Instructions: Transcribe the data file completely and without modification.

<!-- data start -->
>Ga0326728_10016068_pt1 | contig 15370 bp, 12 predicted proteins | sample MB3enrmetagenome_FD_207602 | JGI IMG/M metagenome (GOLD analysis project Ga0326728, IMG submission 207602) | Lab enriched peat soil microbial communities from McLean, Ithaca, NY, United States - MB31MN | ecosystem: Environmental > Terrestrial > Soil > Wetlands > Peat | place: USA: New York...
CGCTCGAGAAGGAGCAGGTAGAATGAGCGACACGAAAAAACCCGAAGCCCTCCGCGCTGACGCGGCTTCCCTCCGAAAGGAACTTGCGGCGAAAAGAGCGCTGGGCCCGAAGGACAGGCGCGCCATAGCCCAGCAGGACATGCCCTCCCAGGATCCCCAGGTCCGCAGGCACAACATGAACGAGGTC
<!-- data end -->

>Ga0326728_10016068_pt1 | contig 15370 bp, 12 predicted proteins | sample MB3enrmetagenome_FD_207602 | JGI IMG/M metagenome (GOLD analysis project Ga0326728, IMG submission 207602) | Lab enriched peat soil microbial communities from McLean, Ithaca, NY, United States - MB31MN | ecosystem: Environmental > Terrestrial > Soil > Wetlands > Peat | place: USA: New York...
CGCTCGAGAAGGAGCAGGTAGAATGAGCGACACGAAAAAACCCGAAGCCCTCCGCGCTGACGCGGCTTCCCTCCGAAAGGAACTTGCGGCGAAAAGAGCGCTGGGCCCGAAGGACAGGCGCGCCATAGCCCAGCAGGACATGCCCTCCCAGGATCCCCAGGTCCGCAGGCACAACATGAACGAGGTC